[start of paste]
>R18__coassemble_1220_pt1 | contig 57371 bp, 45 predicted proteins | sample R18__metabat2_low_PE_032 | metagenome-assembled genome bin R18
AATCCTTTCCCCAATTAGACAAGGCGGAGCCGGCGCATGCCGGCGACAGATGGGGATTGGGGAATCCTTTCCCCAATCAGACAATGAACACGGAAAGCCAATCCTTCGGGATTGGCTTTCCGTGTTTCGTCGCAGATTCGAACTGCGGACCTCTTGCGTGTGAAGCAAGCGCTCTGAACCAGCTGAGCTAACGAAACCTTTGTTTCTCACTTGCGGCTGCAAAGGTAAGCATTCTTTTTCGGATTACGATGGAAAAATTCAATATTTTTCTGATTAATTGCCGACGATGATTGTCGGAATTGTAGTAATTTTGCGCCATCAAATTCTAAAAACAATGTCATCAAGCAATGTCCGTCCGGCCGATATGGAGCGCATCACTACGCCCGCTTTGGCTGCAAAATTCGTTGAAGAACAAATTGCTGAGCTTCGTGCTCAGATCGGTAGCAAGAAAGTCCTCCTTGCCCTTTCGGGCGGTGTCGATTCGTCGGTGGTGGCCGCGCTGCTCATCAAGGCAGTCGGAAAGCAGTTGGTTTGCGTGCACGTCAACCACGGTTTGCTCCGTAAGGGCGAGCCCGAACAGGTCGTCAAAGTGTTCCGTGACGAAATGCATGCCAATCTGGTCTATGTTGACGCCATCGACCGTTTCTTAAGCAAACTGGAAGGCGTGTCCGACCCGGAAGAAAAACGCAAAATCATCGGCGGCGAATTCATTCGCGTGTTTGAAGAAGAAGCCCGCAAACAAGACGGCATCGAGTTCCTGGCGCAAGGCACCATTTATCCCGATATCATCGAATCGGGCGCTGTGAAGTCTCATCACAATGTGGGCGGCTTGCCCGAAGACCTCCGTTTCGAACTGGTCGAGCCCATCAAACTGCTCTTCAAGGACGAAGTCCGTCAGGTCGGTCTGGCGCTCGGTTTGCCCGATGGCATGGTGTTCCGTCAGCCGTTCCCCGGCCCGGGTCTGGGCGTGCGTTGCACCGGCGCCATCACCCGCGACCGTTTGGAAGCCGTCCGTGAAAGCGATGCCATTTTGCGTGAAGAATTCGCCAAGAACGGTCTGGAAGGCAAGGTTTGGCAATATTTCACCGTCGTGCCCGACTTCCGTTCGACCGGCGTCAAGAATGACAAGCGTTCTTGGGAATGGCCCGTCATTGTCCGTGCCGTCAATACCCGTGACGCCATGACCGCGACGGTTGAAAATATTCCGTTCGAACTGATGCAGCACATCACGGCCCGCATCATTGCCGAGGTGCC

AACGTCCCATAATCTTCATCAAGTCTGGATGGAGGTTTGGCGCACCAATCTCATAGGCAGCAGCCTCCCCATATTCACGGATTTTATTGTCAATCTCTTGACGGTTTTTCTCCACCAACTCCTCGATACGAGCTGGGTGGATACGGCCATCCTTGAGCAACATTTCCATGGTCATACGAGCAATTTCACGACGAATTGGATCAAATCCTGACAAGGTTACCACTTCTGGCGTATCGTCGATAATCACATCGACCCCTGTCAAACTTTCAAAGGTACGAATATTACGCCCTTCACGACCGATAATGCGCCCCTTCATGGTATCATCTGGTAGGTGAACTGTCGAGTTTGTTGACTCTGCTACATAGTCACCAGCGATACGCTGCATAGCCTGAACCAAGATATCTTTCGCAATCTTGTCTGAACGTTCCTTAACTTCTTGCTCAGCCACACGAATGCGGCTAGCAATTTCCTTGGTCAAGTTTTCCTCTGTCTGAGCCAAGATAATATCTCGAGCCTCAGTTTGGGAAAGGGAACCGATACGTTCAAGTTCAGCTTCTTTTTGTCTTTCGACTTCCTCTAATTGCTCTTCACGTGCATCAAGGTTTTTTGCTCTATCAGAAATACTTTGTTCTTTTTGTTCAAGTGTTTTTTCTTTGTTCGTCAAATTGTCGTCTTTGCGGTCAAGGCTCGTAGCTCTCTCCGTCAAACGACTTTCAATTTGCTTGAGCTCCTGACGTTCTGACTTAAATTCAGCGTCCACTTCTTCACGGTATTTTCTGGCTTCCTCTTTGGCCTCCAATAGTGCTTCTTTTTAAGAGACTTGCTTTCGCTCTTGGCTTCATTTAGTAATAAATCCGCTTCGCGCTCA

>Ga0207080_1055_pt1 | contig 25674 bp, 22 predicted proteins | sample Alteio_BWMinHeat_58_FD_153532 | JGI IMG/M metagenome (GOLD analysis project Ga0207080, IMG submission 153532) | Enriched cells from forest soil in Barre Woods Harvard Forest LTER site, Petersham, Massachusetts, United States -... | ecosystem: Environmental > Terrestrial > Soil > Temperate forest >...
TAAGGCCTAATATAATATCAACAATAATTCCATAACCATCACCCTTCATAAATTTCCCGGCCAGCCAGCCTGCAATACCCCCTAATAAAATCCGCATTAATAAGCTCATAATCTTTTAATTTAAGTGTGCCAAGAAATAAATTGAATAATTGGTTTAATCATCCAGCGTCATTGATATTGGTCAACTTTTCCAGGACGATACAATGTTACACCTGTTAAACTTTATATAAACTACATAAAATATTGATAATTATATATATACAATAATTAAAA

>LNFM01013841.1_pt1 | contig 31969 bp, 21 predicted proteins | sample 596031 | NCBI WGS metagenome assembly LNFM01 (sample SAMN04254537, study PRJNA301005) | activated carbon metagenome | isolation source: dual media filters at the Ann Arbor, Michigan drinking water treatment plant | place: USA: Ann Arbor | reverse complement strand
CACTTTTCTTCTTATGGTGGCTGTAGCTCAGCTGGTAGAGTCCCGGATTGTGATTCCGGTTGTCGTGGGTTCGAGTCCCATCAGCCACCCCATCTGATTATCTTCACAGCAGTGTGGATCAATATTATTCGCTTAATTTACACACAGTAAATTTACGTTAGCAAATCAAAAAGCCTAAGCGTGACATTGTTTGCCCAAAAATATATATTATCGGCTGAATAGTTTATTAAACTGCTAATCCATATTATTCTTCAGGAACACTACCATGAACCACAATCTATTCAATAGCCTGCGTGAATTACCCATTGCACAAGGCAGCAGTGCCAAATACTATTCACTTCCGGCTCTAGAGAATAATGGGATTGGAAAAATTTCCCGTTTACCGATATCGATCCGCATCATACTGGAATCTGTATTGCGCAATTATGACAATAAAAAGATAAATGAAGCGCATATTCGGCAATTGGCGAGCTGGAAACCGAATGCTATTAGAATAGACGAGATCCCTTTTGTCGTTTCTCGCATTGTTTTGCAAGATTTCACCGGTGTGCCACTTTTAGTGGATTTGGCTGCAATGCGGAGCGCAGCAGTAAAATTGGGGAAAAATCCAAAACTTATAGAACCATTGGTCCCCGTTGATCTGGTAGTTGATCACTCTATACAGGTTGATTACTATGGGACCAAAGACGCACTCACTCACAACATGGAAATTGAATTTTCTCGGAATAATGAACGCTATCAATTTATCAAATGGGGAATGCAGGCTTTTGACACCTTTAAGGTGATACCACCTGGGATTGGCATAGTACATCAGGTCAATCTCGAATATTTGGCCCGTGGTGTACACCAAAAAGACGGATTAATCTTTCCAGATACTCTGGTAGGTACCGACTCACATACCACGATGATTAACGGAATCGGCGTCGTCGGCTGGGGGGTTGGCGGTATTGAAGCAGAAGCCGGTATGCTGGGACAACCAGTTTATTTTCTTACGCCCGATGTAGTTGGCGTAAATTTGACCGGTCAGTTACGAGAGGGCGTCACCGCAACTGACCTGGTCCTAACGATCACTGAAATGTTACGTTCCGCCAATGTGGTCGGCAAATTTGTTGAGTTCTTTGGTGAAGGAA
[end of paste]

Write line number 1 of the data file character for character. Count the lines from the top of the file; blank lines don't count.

>R18__coassemble_1220_pt1 | contig 57371 bp, 45 predicted proteins | sample R18__metabat2_low_PE_032 | metagenome-assembled genome bin R18